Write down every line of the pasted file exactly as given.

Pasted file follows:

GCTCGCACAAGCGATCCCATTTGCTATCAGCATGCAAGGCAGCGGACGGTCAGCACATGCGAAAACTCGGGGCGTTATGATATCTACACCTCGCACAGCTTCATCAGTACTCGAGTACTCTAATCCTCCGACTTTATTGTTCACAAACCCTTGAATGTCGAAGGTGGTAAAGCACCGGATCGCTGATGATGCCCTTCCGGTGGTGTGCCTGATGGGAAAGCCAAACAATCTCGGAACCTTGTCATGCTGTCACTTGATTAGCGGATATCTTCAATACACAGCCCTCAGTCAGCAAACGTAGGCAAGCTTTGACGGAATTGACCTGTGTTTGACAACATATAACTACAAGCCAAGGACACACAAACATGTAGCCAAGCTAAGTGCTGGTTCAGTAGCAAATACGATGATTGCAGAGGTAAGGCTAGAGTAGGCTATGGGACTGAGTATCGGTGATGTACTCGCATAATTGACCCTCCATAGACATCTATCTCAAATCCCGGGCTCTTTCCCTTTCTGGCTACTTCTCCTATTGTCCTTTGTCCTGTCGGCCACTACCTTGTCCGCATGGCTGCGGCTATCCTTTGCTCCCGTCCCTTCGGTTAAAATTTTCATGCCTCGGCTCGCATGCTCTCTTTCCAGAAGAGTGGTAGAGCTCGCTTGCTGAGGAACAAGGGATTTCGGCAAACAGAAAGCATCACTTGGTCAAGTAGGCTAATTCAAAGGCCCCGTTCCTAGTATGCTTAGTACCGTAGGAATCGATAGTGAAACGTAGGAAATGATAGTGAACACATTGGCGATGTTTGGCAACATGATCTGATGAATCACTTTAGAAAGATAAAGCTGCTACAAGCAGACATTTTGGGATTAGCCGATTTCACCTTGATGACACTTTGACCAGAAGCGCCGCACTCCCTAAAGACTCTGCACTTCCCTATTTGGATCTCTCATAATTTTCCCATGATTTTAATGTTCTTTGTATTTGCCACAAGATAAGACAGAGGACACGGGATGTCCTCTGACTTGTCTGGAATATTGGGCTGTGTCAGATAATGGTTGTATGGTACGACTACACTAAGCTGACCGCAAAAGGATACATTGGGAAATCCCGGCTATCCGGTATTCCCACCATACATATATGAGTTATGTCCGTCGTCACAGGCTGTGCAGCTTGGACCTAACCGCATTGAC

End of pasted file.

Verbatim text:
GCTCGCACAAGCGATCCCATTTGCTATCAGCATGCAAGGCAGCGGACGGTCAGCACATGCGAAAACTCGGGGCGTTATGATATCTACACCTCGCACAGCTTCATCAGTACTCGAGTACTCTAATCCTCCGACTTTATTGTTCACAAACCCTTGAATGTCGAAGGTGGTAAAGCACCGGATCGCTGATGATGCCCTTCCGGTGGTGTGCCTGATGGGAAAGCCAAACAATCTCGGAACCTTGTCATGCTGTCACTTGATTAGCGGATATCTTCAATACACAGCCCTCAGTCAGCAAACGTAGGCAAGCTTTGACGGAATTGACCTGTGTTTGACAACATATAACTACAAGCCAAGGACACACAAACATGTAGCCAAGCTAAGTGCTGGTTCAGTAGCAAATACGATGATTGCAGAGGTAAGGCTAGAGTAGGCTATGGGACTGAGTATCGGTGATGTACTCGCATAATTGACCCTCCATAGACATCTATCTCAAATCCCGGGCTCTTTCCCTTTCTGGCTACTTCTCCTATTGTCCTTTGTCCTGTCGGCCACTACCTTGTCCGCATGGCTGCGGCTATCCTTTGCTCCCGTCCCTTCGGTTAAAATTTTCATGCCTCGGCTCGCATGCTCTCTTTCCAGAAGAGTGGTAGAGCTCGCTTGCTGAGGAACAAGGGATTTCGGCAAACAGAAAGCATCACTTGGTCAAGTAGGCTAATTCAAAGGCCCCGTTCCTAGTATGCTTAGTACCGTAGGAATCGATAGTGAAACGTAGGAAATGATAGTGAACACATTGGCGATGTTTGGCAACATGATCTGATGAATCACTTTAGAAAGATAAAGCTGCTACAAGCAGACATTTTGGGATTAGCCGATTTCACCTTGATGACACTTTGACCAGAAGCGCCGCACTCCCTAAAGACTCTGCACTTCCCTATTTGGATCTCTCATAATTTTCCCATGATTTTAATGTTCTTTGTATTTGCCACAAGATAAGACAGAGGACACGGGATGTCCTCTGACTTGTCTGGAATATTGGGCTGTGTCAGATAATGGTTGTATGGTACGACTACACTAAGCTGACCGCAAAAGGATACATTGGGAAATCCCGGCTATCCGGTATTCCCACCATACATATATGAGTTATGTCCGTCGTCACAGGCTGTGCAGCTTGGACCTAACCGCATTGAC